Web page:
Many people go to the gym because they want to burn so many calories or lose this amount of weight or tone this part of their body, but this approach doesn’t make you feel good about yourself. While I’m not against these goals inherently, there are just so many other benefits to having process-driven goals.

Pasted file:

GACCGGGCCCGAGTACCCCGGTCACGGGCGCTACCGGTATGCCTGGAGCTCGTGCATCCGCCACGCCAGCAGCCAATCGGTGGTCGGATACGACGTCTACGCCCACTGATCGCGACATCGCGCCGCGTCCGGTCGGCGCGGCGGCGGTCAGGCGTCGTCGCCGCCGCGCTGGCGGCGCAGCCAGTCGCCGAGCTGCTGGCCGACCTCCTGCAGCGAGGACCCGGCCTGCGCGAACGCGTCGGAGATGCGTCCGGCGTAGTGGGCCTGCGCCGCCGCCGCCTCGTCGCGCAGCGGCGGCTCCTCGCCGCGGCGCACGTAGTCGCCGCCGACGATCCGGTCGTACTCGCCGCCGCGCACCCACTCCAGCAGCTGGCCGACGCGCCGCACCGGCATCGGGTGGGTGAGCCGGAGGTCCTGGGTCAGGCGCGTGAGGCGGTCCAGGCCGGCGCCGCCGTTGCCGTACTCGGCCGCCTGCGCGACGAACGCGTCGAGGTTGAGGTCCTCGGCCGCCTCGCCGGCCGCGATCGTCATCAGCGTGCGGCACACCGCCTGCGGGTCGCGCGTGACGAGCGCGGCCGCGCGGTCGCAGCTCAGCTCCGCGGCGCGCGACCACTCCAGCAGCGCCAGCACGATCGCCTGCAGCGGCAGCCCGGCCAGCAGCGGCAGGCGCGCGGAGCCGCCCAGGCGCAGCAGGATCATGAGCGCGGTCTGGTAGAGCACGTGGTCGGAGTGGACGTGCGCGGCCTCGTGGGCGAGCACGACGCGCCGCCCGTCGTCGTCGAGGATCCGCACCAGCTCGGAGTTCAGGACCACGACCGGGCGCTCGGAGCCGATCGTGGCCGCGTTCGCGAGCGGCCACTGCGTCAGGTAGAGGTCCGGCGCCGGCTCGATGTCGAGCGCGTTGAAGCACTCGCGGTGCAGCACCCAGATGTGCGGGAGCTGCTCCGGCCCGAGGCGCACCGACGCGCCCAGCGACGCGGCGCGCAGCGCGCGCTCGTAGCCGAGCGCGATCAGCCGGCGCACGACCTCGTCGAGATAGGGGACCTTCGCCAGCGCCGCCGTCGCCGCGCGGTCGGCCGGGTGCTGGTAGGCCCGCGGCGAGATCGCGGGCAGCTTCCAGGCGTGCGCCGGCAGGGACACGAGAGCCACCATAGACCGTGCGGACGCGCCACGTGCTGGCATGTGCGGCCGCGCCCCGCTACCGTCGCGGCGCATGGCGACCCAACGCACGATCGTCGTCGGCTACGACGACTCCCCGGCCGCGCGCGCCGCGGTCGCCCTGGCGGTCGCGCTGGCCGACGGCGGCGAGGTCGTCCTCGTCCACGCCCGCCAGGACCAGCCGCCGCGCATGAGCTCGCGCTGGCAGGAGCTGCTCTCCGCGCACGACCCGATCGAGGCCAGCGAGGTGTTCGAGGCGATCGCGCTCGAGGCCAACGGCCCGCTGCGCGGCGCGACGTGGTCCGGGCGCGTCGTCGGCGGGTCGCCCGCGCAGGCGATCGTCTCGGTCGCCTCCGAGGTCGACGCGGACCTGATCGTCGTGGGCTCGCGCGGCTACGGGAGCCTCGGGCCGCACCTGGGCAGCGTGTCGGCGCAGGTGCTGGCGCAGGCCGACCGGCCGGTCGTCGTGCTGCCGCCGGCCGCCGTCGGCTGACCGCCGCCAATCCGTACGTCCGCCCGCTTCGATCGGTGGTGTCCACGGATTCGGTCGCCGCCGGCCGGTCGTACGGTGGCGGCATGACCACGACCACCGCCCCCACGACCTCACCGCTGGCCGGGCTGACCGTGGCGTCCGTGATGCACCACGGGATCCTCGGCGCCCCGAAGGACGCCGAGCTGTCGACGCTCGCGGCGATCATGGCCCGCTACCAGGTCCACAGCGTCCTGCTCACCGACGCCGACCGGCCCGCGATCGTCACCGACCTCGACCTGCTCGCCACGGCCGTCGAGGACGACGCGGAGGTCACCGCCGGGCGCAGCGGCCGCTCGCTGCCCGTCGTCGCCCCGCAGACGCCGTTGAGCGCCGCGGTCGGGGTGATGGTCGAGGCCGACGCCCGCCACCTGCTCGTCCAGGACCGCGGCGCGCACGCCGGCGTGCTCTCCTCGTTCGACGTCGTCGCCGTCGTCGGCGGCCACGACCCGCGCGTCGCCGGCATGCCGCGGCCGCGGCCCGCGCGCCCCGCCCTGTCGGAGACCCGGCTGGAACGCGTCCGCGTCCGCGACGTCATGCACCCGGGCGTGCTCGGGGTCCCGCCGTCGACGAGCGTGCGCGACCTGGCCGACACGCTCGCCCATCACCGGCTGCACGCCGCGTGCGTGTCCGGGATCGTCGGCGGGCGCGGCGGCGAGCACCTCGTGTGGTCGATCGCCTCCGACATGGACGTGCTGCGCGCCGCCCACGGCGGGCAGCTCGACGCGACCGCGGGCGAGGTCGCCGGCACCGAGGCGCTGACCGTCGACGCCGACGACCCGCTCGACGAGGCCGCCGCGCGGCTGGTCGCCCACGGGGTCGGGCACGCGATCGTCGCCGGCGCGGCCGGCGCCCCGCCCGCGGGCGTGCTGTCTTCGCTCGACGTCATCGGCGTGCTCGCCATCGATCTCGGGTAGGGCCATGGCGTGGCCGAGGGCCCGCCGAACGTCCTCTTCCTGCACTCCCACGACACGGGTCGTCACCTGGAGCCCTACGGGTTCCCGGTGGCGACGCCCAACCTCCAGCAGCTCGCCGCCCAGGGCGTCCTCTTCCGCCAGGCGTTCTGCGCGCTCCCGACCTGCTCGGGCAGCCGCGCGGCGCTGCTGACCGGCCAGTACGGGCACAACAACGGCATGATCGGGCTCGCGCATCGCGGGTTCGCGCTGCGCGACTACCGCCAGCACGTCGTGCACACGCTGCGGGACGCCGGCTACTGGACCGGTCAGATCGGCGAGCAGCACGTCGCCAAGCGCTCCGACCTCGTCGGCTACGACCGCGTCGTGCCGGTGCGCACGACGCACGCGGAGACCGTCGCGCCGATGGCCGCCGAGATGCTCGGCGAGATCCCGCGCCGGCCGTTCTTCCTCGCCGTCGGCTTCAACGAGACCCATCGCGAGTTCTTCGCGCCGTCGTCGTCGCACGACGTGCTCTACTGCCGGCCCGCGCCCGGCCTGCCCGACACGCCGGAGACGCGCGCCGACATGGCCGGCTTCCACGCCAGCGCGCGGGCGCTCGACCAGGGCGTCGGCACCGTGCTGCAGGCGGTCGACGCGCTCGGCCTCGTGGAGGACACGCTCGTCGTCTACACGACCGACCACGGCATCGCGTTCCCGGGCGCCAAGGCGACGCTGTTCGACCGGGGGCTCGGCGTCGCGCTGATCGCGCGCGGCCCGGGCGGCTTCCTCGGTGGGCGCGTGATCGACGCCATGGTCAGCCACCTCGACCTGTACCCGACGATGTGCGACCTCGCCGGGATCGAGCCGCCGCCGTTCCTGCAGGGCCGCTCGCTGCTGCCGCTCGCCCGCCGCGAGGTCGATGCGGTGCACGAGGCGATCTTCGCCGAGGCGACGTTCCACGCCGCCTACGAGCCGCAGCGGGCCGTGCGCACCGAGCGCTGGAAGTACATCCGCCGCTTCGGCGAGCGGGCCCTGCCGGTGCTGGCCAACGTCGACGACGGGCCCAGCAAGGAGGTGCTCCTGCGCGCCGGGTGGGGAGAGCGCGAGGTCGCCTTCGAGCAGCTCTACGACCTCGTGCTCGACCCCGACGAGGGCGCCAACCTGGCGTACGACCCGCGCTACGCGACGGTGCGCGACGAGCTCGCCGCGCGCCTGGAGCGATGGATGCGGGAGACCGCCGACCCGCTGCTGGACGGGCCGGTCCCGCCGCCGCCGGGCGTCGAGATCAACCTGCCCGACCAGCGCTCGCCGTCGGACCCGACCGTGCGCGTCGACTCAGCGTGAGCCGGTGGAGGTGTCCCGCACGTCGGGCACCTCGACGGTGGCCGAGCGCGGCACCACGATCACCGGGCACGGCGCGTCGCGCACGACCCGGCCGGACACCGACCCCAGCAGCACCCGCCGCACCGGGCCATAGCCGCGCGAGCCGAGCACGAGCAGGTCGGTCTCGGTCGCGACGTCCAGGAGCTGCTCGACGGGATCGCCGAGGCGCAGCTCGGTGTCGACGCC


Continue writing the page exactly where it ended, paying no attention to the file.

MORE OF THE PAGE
If you are focusing more on your squat form and goals that show you what your body is capable of, then you will also be improving your body image alongside that without even realizing.How often should you lift in order to benefit?If you’re following a good program then I’d say two days a week is enough. With two days a week you can absolutely make good progress. But what’s more important is that you’re training towards failure and your program fits your lifestyle. For instance, whether someone was doing two days a week or five days a week, I would give them a similar amount of volume, but I would just spread it over either two or five days. They wouldn’t necessarily be doing more or less, it would just mean it’s more spread out or more concentrated.What’s a good way to start weightlifting?(Image credit: Lift Studio LDN)The best place to start is with a small group program like we offer at Lift, or with a personal trainer. I’ve always believed in coaching. You learn so much, it makes everything so much easier and more enjoyable, and then you’ve got all the skills that you need. If you do a couple of months of that, then you’ve got a good foundation and the confidence to know what’s important and what’s not.If you’re going to do it alone, then focus on five basic movements: a squat, a deadlift, a press, a pull and a bridge, and just nail those movements. Learn how to do them really well, and then just keep adding new things to your repertoire from there. But those exercises never get old, you never get too good for them, and there’s always something to improve.What does it take to make weightlifting less intimidating for women?That’s a good question. Honestly, even when I go to a new gym, I still feel slightly intimidated even though I know what I’m doing and I’ve been doing this for 10 years! I think it’s just having the knowledge that what you’re doing is correct, that your form is good. Having knowledge is powerful. Knowledge gives you confidence. Often men just have that confidence, they’re not necessarily doing it any better, but they go in and own the space.Do you have any tips to help beginners?If someone’s attempting a squat for the first time, I get them to sit on a box and then stand up again. That tends to put people in a really good position from the beginning.